OCT. 31. I’m writing this in Boljoon. In a few hours, I’ll be heading back to the city to join the reception for visiting dignitaries from our sister city, Xiamen.
Just this morning, I got a message from our next door neighbor, Nang Nati, who apparently misses us. I have been asking your driver where you were, she wrote, and was told each time that you were either in Japan or Thailand or China or Malaysia. “And now you’re fishing in Boljoon.”
Actually, the trips were few and far between. We have been in the city most of the time, living in a house separated from Nang Nati’s only by a common wall. And yet, it’s true that we hardly see each other. It seems that when we leave the house she’s still sleeping and when we get home, she’s asleep again. You see just like most working city residents, we leave the house early and go home late.
That is not the life I used to know as a young man in the province, but it is the life I have been living for years that I no longer care to count. Sometimes, I wonder if I should have taken my mother’s advice and stayed home and taught in public school instead of venturing into the city to pursue my dream of becoming a hotshot lawyer. It’s a failed dream, by the way.
Thank God for Boljoon, I get to savor the things of my childhood that I have been missing. I do not mean to be melodramatic, but here is where I think I am my own man, a happy one.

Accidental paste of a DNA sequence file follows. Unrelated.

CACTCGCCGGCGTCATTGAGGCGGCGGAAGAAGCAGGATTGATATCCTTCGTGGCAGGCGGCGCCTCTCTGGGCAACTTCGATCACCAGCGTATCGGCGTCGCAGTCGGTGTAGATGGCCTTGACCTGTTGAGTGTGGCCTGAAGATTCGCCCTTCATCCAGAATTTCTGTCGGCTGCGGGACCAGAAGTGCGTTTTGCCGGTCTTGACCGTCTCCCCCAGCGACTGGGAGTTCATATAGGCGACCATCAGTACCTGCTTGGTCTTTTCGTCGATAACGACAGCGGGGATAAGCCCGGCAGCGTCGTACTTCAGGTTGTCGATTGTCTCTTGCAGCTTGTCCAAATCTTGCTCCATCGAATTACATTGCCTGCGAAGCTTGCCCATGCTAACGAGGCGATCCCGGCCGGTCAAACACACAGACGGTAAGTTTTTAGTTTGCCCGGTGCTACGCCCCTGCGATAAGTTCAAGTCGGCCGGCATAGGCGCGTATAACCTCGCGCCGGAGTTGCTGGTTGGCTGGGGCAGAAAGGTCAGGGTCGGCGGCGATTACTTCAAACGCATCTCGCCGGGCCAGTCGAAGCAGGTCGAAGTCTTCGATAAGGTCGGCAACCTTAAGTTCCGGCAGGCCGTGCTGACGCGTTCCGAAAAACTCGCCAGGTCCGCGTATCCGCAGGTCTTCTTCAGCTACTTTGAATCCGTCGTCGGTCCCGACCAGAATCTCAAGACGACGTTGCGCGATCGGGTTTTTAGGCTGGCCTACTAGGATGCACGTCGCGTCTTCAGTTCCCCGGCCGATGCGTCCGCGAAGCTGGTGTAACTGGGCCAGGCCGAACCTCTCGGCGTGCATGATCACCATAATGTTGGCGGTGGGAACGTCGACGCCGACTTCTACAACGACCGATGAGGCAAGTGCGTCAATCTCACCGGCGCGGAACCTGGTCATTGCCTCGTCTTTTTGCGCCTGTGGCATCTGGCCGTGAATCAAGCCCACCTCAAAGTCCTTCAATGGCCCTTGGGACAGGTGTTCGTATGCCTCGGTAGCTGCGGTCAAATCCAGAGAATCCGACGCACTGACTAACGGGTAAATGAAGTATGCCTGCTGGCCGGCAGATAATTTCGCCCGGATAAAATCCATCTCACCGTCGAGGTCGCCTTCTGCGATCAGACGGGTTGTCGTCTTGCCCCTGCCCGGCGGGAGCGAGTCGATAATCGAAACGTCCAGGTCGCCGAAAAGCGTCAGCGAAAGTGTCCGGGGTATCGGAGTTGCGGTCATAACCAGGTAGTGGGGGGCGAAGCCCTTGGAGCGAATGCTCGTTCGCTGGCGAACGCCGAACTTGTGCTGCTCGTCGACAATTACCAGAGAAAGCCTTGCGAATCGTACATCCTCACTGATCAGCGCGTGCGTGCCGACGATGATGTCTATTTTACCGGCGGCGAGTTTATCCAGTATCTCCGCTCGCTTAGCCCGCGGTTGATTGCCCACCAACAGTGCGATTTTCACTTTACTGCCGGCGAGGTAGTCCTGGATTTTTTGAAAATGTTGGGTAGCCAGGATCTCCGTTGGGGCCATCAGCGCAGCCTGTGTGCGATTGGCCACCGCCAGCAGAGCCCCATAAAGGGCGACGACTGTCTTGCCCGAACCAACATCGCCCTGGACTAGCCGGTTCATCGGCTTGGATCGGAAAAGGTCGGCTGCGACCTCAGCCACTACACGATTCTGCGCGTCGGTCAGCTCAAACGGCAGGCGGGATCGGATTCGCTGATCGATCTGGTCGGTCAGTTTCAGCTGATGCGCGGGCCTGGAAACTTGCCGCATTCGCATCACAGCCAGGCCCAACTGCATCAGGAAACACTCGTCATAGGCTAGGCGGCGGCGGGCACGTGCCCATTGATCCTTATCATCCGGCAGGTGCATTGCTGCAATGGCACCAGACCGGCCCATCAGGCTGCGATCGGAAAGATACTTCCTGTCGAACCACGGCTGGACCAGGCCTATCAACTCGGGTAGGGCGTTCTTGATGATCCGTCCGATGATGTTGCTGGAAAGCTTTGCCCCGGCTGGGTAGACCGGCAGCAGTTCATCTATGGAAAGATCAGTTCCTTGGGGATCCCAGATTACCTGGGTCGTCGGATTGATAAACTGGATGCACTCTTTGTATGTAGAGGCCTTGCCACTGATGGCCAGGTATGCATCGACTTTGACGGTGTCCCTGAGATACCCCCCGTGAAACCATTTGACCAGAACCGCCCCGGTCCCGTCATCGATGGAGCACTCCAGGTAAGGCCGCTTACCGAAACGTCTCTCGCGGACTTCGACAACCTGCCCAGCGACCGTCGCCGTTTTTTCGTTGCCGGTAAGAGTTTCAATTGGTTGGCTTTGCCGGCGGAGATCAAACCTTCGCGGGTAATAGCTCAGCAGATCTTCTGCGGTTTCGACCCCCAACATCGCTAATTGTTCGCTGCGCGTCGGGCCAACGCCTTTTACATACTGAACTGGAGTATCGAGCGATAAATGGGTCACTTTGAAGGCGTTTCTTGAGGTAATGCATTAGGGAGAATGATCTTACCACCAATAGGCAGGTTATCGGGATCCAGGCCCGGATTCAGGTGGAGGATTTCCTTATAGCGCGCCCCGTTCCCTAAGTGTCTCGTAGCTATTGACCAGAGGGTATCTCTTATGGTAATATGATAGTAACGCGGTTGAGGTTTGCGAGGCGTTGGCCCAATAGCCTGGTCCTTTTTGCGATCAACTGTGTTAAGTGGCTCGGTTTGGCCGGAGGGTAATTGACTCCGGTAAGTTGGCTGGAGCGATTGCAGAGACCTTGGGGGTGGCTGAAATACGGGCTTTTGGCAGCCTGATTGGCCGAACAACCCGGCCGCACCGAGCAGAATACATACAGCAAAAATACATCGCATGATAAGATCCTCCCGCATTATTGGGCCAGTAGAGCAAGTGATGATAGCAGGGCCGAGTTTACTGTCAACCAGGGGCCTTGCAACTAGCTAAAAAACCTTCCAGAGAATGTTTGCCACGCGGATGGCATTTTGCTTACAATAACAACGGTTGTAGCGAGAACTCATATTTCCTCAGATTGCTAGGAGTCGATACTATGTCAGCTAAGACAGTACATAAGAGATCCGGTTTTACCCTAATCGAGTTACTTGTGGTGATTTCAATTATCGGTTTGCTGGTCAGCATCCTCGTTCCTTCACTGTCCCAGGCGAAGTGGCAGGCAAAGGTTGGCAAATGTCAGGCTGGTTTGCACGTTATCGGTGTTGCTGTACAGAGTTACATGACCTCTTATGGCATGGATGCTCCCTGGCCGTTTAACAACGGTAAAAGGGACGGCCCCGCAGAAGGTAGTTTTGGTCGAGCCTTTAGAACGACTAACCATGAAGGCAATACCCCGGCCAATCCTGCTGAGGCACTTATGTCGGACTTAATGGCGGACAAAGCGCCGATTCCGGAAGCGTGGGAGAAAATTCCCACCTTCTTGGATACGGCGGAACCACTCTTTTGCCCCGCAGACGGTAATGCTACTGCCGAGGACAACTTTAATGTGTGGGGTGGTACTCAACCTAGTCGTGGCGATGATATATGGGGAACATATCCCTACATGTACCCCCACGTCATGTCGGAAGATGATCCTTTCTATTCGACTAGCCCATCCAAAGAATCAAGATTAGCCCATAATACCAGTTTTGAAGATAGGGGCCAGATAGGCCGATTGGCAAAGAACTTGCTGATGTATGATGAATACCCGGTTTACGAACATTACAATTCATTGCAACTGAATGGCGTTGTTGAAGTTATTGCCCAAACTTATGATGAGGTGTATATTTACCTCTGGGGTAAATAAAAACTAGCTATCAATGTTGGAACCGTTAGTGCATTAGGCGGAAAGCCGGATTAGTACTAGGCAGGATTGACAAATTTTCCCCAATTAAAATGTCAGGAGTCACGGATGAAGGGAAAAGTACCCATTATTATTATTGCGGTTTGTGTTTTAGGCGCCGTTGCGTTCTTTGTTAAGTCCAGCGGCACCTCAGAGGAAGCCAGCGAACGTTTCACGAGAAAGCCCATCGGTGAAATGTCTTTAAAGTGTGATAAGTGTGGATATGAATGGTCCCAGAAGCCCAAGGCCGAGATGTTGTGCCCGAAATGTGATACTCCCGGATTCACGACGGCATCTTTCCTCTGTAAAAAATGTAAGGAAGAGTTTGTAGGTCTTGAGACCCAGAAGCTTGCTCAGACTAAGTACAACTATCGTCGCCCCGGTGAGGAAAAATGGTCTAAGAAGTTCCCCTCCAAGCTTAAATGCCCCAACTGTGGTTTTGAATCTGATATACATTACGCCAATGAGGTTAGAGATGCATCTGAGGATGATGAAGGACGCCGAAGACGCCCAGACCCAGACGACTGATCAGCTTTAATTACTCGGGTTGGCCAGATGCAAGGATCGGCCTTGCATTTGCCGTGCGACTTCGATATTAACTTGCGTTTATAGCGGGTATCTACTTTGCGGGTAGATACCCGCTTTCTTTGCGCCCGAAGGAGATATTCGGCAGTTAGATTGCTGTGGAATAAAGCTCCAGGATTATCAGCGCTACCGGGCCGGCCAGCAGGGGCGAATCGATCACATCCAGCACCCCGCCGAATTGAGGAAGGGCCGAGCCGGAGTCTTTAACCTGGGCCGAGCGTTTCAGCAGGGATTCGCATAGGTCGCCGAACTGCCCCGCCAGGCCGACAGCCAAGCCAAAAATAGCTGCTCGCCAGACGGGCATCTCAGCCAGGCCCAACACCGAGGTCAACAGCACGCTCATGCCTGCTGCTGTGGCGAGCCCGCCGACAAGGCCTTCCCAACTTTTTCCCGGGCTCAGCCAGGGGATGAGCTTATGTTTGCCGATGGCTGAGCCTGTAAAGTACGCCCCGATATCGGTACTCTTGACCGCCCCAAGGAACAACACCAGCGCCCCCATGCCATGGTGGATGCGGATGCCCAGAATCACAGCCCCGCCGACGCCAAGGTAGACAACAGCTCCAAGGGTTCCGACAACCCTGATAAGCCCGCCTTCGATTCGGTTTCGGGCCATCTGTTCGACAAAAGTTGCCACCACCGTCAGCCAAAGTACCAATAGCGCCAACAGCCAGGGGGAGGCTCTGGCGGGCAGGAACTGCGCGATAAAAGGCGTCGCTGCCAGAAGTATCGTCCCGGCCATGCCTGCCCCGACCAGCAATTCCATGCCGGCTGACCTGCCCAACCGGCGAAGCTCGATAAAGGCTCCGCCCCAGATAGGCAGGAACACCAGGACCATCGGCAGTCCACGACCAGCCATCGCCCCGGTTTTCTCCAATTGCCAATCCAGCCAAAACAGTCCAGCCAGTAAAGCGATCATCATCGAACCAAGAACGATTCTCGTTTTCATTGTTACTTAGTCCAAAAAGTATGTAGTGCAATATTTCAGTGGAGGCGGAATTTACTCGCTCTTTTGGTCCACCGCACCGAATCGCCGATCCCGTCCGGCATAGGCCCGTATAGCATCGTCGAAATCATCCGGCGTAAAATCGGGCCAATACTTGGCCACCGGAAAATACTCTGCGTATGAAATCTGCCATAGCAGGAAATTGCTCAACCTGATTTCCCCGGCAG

Today, I woke up at 5 a.m. and went to the shore to watch the day break. About 20 meters away, a dozen men were preparing to cast their net. I joined them when they were pulling the net back to shore and the familiar feel of the rope in my hands brought joy that I have long forgotten existed.
The catch was little, but if the fishermen were disappointed, they did not show it. They did not grumble as we city folks are wont to grumble when we do not get what we want or expected.
From the sea, I slipped into a pair of old jeans and a long-sleeved shirt without having to take a shower. The water was abundant unlike in the city but in Boljoon, I am confident that no one will bother to verbally note that I look like I have not taken a bath and my hair was unkempt. So unlike in the city.
My wife and I wanted to hear mass, but found the church doors still shut. We decided to walk our way back to my brother-in-law’s resthouse. It was a most pleasant walk.
Everyone and I mean everyone we passed by either greeted us or we greeted them. Twice, we stopped for small talk including one with an elderly man I met for the first time but told me the story of his life as if we were good old friends. I talk to many people every day in the city, but here they make you feel you belong. There are no walls that divide us.
When I got home and saw Nang Nati’s message, I knew I had to write this.
Tomorrow, we remember the dead. Life is short. Find what makes you happy wherever it may take you.